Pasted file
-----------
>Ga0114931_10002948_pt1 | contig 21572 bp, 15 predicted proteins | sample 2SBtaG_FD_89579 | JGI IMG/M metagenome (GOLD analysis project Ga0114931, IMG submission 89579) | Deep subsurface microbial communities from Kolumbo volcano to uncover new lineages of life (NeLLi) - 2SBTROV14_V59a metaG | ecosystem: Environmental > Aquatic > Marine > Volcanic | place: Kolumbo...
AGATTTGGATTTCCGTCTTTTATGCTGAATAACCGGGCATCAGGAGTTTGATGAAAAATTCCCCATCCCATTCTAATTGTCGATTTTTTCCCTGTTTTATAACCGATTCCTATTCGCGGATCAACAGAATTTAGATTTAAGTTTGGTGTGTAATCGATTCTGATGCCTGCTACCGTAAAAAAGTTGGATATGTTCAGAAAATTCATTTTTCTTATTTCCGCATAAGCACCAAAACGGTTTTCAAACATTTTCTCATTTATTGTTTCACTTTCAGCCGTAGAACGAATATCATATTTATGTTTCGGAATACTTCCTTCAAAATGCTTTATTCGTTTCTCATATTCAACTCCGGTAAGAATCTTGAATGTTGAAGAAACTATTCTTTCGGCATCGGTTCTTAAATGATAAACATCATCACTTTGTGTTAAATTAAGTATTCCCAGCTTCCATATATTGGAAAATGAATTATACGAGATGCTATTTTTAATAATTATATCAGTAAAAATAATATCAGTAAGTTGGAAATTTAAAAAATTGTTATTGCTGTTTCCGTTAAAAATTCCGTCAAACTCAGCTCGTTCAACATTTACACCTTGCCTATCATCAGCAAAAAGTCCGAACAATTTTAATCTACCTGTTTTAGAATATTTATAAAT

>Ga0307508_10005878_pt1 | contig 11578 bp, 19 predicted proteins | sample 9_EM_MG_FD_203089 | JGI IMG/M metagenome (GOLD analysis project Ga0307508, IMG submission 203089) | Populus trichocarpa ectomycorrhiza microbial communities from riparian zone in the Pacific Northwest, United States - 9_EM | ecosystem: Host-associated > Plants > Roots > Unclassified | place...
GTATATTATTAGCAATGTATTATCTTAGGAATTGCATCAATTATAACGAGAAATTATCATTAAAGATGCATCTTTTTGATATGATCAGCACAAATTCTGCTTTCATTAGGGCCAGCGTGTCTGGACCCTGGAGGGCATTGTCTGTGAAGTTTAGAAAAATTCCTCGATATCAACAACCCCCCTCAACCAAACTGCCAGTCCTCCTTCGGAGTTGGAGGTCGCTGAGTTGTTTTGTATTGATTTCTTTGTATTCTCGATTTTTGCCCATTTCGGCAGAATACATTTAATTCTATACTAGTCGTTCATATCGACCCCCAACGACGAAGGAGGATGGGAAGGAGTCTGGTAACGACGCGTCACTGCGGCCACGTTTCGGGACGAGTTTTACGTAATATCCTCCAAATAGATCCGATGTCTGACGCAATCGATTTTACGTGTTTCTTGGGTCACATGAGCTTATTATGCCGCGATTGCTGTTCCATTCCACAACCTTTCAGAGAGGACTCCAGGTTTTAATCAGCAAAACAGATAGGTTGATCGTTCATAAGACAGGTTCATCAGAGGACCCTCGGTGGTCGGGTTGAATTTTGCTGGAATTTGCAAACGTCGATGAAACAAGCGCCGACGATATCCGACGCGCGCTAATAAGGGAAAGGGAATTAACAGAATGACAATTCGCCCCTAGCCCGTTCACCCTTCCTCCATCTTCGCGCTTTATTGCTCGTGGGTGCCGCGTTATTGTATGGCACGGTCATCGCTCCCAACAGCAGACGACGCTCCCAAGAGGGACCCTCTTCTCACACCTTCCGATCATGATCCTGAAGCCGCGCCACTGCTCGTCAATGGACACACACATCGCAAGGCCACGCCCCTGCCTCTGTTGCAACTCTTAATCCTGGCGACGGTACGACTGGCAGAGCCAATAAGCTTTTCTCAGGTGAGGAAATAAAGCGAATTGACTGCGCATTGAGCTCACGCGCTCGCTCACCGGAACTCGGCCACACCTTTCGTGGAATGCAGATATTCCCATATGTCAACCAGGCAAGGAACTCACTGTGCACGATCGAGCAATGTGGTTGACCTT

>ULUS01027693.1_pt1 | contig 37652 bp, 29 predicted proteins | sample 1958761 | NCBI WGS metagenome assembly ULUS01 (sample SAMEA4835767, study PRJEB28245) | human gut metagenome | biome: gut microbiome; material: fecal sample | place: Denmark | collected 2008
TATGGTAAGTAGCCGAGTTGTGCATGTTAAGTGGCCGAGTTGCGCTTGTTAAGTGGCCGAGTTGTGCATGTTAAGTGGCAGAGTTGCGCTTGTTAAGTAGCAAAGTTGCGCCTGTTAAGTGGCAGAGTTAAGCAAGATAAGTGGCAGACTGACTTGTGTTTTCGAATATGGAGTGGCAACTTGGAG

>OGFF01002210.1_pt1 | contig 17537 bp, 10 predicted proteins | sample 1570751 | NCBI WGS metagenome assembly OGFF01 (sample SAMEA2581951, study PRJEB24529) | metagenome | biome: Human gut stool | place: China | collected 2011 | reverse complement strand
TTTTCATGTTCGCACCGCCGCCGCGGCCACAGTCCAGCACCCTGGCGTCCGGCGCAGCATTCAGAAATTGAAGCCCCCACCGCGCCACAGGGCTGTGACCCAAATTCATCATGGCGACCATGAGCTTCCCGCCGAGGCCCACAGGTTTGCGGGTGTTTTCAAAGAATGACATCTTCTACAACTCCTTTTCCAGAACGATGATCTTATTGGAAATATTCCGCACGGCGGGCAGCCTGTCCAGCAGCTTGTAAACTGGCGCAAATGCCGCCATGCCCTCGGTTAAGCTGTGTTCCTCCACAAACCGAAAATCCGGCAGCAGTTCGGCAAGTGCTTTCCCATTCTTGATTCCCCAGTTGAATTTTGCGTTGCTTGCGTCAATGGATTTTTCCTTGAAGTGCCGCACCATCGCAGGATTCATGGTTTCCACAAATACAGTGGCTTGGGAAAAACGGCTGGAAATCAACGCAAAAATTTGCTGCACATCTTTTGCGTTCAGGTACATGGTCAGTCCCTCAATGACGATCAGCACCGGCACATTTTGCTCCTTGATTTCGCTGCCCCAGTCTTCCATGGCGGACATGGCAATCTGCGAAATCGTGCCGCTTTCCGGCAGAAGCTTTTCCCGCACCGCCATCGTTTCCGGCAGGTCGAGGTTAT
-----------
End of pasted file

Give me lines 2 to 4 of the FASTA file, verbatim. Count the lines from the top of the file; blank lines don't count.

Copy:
AGATTTGGATTTCCGTCTTTTATGCTGAATAACCGGGCATCAGGAGTTTGATGAAAAATTCCCCATCCCATTCTAATTGTCGATTTTTTCCCTGTTTTATAACCGATTCCTATTCGCGGATCAACAGAATTTAGATTTAAGTTTGGTGTGTAATCGATTCTGATGCCTGCTACCGTAAAAAAGTTGGATATGTTCAGAAAATTCATTTTTCTTATTTCCGCATAAGCACCAAAACGGTTTTCAAACATTTTCTCATTTATTGTTTCACTTTCAGCCGTAGAACGAATATCATATTTATGTTTCGGAATACTTCCTTCAAAATGCTTTATTCGTTTCTCATATTCAACTCCGGTAAGAATCTTGAATGTTGAAGAAACTATTCTTTCGGCATCGGTTCTTAAATGATAAACATCATCACTTTGTGTTAAATTAAGTATTCCCAGCTTCCATATATTGGAAAATGAATTATACGAGATGCTATTTTTAATAATTATATCAGTAAAAATAATATCAGTAAGTTGGAAATTTAAAAAATTGTTATTGCTGTTTCCGTTAAAAATTCCGTCAAACTCAGCTCGTTCAACATTTACACCTTGCCTATCATCAGCAAAAAGTCCGAACAATTTTAATCTACCTGTTTTAGAATATTTATAAAT

>Ga0307508_10005878_pt1 | contig 11578 bp, 19 predicted proteins | sample 9_EM_MG_FD_203089 | JGI IMG/M metagenome (GOLD analysis project Ga0307508, IMG submission 203089) | Populus trichocarpa ectomycorrhiza microbial communities from riparian zone in the Pacific Northwest, United States - 9_EM | ecosystem: Host-associated > Plants > Roots > Unclassified | place...
GTATATTATTAGCAATGTATTATCTTAGGAATTGCATCAATTATAACGAGAAATTATCATTAAAGATGCATCTTTTTGATATGATCAGCACAAATTCTGCTTTCATTAGGGCCAGCGTGTCTGGACCCTGGAGGGCATTGTCTGTGAAGTTTAGAAAAATTCCTCGATATCAACAACCCCCCTCAACCAAACTGCCAGTCCTCCTTCGGAGTTGGAGGTCGCTGAGTTGTTTTGTATTGATTTCTTTGTATTCTCGATTTTTGCCCATTTCGGCAGAATACATTTAATTCTATACTAGTCGTTCATATCGACCCCCAACGACGAAGGAGGATGGGAAGGAGTCTGGTAACGACGCGTCACTGCGGCCACGTTTCGGGACGAGTTTTACGTAATATCCTCCAAATAGATCCGATGTCTGACGCAATCGATTTTACGTGTTTCTTGGGTCACATGAGCTTATTATGCCGCGATTGCTGTTCCATTCCACAACCTTTCAGAGAGGACTCCAGGTTTTAATCAGCAAAACAGATAGGTTGATCGTTCATAAGACAGGTTCATCAGAGGACCCTCGGTGGTCGGGTTGAATTTTGCTGGAATTTGCAAACGTCGATGAAACAAGCGCCGACGATATCCGACGCGCGCTAATAAGGGAAAGGGAATTAACAGAATGACAATTCGCCCCTAGCCCGTTCACCCTTCCTCCATCTTCGCGCTTTATTGCTCGTGGGTGCCGCGTTATTGTATGGCACGGTCATCGCTCCCAACAGCAGACGACGCTCCCAAGAGGGACCCTCTTCTCACACCTTCCGATCATGATCCTGAAGCCGCGCCACTGCTCGTCAATGGACACACACATCGCAAGGCCACGCCCCTGCCTCTGTTGCAACTCTTAATCCTGGCGACGGTACGACTGGCAGAGCCAATAAGCTTTTCTCAGGTGAGGAAATAAAGCGAATTGACTGCGCATTGAGCTCACGCGCTCGCTCACCGGAACTCGGCCACACCTTTCGTGGAATGCAGATATTCCCATATGTCAACCAGGCAAGGAACTCACTGTGCACGATCGAGCAATGTGGTTGACCTT